"We can have Chinese food for dinner because it's my China day."
  "We can go out for frozen yogurt for dessert because it's my China day."
  "I can have dessert even though I didn't eat all my dinner because it's my China day, right?"

The kids knows how to work the system.

Monday, October 13, 2014

A Day Without Touch

If there are even five people out there left who ever check in on my blog, please visit the link below and check it out.  It's a worthy cause - and it's a good reminder that as human beings, we thrive on contact with others.

Click here for more info:  A Day Without Touch

Wednesday, February 05, 2014


I haven't written in a very long while.

Mostly, it's been lack of time - or not prioritizing the blog, I guess.
But some of it has been that the things that eat at me, the things that I want to write about suddenly seem very personal.  Not to me, really.  But to the other people in my life.

I want to write about how the mean girls at school affect my daughter's psyche.  How what happens at school day in and day out affects our relationship.  How I worry that my Marcie will get sucked into the meanness.  I want to write about how she copes (or doesn't) with the difficulties of being an 8-year-old girl.

But I don't - because it would reveal so much about her.  About my relationship with her.  And I worry that - because my blog is not anonymous - it's too personal to her to share.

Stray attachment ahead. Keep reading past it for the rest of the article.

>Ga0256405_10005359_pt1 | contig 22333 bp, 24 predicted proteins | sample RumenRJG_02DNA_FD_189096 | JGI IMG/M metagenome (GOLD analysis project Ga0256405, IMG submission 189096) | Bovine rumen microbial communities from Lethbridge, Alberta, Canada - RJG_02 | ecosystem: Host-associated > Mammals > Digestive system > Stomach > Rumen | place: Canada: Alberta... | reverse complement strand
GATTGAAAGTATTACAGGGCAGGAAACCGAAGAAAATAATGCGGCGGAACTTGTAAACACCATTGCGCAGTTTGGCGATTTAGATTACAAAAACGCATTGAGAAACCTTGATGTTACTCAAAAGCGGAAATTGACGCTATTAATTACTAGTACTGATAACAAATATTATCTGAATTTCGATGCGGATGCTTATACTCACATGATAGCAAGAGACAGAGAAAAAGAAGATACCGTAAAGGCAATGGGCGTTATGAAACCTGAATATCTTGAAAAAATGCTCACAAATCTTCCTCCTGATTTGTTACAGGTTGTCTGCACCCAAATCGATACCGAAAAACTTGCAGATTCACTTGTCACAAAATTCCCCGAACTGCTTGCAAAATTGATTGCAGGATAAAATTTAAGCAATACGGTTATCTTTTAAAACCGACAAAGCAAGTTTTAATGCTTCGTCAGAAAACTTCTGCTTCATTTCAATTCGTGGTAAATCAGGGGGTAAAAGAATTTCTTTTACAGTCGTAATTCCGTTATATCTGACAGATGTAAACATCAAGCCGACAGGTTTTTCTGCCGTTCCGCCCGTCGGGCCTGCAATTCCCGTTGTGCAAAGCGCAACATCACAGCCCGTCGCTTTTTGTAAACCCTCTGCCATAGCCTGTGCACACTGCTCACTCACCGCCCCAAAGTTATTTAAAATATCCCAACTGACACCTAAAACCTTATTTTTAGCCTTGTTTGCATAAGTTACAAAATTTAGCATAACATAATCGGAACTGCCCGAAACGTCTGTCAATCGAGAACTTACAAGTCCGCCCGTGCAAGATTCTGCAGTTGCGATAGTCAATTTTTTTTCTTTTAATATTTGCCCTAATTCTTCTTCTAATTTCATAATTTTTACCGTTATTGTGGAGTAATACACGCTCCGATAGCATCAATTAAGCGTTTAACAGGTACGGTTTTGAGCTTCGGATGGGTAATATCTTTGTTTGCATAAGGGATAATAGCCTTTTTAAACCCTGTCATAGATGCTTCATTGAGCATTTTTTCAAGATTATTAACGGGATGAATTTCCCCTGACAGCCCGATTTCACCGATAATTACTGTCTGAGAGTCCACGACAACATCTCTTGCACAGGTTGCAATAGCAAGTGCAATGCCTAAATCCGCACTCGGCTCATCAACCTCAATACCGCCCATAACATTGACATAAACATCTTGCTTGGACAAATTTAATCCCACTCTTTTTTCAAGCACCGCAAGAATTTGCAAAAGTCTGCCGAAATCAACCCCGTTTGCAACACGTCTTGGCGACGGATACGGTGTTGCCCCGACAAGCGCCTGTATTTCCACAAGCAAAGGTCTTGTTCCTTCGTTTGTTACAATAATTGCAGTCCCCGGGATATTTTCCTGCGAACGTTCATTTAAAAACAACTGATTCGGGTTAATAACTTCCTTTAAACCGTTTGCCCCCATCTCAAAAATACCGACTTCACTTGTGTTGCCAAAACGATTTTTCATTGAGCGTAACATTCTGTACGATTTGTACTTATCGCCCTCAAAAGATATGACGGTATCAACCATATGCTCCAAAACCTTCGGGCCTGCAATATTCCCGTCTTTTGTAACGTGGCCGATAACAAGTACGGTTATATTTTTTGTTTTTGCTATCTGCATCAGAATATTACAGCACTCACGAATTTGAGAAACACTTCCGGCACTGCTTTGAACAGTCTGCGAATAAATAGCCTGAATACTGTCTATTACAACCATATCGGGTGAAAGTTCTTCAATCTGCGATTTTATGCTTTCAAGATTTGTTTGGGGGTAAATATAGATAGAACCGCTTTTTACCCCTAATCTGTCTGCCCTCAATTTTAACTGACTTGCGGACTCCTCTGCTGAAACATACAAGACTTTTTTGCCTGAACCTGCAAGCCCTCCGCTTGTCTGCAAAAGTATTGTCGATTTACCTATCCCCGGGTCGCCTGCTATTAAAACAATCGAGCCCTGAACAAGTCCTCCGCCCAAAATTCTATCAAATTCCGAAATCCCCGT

This is mildly ironic, too, because the joke in our home is that I always make everything about me.  (Maybe it's not a joke?)  And here I am, worrying about her.

So, generically, here's what's been eating at me:  When did it get so hard to be eight?  Eight should be about riding bikes and playing with dolls.  Eight should be about sleepovers with pillow fights and putting on play-make-up.  Eight should be about being on a sports team and not caring if you're the best because you're having so much fun.  But it doesn't seem to be that way anymore.  Now eight seems to be about being smart enough - but not too smart.  It seems to be about dressing in the right clothes.  Now eight seems to be about who gets invited to which sleepover - and who doesn't.  Now eight seems to be about who is the best, the prettiest (but not the smartest).  When did this happen?  And why?

Oh, I've got other worries, too.  But this one - it keeps me awake.  It makes me ache for days gone by.  Eight-year-old relationships just shouldn't be so complicated.